The last six months have seen much pundit-tifocating about the housing “bubble.”
Is there a bubble?
If there is, is it going to pop, stabilize, or slowly deflate?
One the columnists for the local rag, I forget who, but I think it was Andrew Cassel, wrote a while ago that, once people start wondering whether there’s a bubble, there probably is. (If someone has a better memory or citation than I, please let me know.)
From wondering mode, we now seem to be entering affirmation mode. That is, developers are starting to blame the press.
This morning brought this news:
A major condominium developer put plans for his 30-story Marina View Towers on hold yesterday, complaining that a softening market has made it hard to hold prices high enough to cover rising construction costs.
“It has suddenly become a buyers’ market,” said developer Louis A. Cicalese.
Further down the story, the developer stated that “‘(a)ll deposits will be refunded,’ . . . . Prices for the condos ranged from $300,000 for the smallest one-bedroom unit, about 800 square feet, to $2 million for the larger units.”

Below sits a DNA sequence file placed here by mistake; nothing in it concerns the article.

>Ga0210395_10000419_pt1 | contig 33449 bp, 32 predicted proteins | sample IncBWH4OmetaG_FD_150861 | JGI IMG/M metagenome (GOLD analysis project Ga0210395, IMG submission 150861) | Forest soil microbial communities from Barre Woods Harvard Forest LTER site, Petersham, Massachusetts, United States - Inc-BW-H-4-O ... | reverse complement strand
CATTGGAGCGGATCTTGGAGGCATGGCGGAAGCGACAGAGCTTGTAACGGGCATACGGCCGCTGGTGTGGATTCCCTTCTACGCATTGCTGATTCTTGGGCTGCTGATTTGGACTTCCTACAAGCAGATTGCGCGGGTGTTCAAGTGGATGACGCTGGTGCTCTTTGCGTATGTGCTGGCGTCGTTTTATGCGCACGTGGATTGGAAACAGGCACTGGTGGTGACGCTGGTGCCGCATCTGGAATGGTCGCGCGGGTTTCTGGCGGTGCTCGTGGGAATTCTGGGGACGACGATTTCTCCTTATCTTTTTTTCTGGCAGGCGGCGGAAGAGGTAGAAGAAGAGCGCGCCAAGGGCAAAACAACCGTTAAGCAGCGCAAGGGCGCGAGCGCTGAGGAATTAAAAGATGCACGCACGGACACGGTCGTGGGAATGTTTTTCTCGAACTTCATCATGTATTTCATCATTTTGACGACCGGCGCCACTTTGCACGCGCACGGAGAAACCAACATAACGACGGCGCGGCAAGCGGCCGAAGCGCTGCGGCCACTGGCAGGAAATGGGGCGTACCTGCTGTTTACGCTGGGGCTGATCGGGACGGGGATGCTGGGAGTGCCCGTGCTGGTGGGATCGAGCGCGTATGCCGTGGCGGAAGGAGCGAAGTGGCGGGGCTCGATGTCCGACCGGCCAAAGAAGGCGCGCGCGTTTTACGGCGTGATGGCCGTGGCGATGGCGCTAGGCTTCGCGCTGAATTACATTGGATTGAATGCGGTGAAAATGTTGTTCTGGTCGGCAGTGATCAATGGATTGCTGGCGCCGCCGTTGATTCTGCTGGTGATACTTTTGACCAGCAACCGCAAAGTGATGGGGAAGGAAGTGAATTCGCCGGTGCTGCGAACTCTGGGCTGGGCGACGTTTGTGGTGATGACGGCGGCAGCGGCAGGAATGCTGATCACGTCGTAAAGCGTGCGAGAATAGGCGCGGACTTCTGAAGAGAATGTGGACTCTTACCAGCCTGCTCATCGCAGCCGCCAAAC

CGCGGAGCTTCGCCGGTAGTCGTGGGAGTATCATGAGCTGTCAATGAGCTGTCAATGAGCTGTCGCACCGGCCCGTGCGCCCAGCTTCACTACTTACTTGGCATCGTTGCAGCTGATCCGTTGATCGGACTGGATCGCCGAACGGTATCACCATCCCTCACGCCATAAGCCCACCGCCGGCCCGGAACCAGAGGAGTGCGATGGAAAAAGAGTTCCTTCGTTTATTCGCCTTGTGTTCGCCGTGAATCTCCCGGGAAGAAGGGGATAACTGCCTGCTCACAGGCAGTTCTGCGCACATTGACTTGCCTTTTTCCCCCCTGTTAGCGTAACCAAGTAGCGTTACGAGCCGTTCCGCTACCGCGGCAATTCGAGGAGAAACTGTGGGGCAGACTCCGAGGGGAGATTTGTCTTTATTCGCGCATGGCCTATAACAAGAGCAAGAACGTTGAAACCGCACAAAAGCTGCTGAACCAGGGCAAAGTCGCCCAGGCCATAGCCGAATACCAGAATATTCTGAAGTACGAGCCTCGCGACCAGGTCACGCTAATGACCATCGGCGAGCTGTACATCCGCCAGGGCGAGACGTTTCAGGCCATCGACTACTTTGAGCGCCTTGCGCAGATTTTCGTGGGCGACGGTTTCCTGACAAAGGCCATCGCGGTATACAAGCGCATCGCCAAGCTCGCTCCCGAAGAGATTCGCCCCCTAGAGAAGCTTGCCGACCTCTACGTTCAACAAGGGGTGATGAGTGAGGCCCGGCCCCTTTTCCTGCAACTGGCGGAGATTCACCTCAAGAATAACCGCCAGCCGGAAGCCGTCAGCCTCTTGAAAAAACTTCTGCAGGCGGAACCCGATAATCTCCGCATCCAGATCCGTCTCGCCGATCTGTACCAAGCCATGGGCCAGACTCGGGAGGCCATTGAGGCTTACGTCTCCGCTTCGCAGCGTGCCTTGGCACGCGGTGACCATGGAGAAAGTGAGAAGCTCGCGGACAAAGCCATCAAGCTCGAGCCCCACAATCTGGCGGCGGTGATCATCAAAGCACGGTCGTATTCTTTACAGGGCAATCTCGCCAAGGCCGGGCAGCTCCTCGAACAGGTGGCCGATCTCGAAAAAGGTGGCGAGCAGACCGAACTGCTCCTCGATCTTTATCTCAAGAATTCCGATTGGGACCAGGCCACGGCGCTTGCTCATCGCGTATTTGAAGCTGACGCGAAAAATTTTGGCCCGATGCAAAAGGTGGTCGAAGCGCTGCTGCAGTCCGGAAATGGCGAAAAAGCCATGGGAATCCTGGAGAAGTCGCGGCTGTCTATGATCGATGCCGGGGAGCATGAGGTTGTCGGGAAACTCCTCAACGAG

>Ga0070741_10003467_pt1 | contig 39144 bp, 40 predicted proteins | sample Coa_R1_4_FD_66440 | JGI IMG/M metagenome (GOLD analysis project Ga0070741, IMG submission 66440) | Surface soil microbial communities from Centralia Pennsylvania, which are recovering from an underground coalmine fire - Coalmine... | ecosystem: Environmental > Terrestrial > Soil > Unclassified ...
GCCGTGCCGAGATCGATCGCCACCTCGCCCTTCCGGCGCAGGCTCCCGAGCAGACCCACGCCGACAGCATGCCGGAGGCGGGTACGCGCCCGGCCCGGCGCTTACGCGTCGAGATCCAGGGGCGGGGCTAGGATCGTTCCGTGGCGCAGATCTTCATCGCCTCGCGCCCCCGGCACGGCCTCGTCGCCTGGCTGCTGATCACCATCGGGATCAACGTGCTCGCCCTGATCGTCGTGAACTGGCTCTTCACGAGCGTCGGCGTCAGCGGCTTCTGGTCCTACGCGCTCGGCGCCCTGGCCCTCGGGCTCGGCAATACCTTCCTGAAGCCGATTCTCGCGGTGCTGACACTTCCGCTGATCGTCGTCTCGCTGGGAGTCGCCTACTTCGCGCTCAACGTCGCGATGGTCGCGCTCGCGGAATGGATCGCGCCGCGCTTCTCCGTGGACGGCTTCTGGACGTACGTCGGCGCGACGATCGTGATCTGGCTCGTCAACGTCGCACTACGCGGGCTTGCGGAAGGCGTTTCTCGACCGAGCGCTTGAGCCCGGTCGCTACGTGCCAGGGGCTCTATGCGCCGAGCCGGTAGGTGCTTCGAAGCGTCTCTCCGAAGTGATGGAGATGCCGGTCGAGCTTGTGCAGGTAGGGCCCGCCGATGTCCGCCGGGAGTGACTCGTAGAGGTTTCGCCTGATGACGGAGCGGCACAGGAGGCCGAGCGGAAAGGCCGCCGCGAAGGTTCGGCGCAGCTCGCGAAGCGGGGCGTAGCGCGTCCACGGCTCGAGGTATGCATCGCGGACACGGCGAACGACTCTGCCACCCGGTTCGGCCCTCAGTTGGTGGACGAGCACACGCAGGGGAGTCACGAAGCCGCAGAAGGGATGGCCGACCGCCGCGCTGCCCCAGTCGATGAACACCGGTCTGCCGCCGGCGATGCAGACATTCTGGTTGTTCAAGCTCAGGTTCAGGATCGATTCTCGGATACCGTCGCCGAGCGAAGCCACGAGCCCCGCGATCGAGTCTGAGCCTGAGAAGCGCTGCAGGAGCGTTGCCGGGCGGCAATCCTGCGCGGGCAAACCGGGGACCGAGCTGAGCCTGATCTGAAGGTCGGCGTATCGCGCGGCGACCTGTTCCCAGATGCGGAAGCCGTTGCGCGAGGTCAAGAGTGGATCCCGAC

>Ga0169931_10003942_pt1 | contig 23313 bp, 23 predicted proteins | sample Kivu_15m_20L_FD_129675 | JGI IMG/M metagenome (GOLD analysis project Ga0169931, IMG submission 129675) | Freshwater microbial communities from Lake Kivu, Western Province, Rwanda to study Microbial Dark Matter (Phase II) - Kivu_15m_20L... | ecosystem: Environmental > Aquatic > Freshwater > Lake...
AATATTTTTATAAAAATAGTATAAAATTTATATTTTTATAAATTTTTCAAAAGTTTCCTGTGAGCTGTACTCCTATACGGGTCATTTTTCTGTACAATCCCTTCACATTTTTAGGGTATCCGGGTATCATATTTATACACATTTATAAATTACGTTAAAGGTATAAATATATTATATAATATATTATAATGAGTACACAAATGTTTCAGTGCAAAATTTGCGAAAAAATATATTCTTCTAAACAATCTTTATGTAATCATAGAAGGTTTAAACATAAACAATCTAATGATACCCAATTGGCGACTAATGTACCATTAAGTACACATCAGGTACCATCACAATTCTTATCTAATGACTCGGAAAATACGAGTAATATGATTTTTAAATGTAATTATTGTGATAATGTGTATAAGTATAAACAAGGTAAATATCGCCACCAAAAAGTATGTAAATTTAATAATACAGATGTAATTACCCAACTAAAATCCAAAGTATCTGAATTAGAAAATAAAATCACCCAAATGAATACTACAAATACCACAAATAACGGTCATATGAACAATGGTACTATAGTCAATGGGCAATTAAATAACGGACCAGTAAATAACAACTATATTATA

And, towards the end, came the “shoot the messenger” portion of the program:
(Tim) Mahoney (another developer–ed.) grumbled that media coverage pondering whether the boom would soon cool has, at least for now, produced a “self-fulfilling prophecy.”
Joanne Davidow, manager of the Rittenhouse Square office of the Prudential Fox & Roach real estate firm, said “the demand is still there” but the market has quickly changed.
“One minute we’re amazingly busy, then there were a lot of articles asking, ‘Is this a boom or bubble?’ I’m not surprised some are taking a step back… to see if prices will go down,” Davidow said.
Davidow and others predicted that the pause would be brief. “Nothing else has happened. I don’t see interest rates going up significantly. My thought is if you are an older baby boomer and you want to do something, how long are you going to wait?” Davidow said. “There is an awful lot of demand out there.”
So, just so I understand:
- People kept buying higher and higher priced real estate thinking that prices will rise forever–recently we passed a development in lower New Castle County, Delaware, USA, where the billboard screamed, in huge letters, “From the low $410s.”
- Developers kept building more expensive properties,
- Interest rates are starting to nudge up, the cost of fuel and building supplies has increased significantly, while personal incomes have not increased significantly for the great majority of persons, so, therefore,
- It’s the press’s fault that the market starts to cool.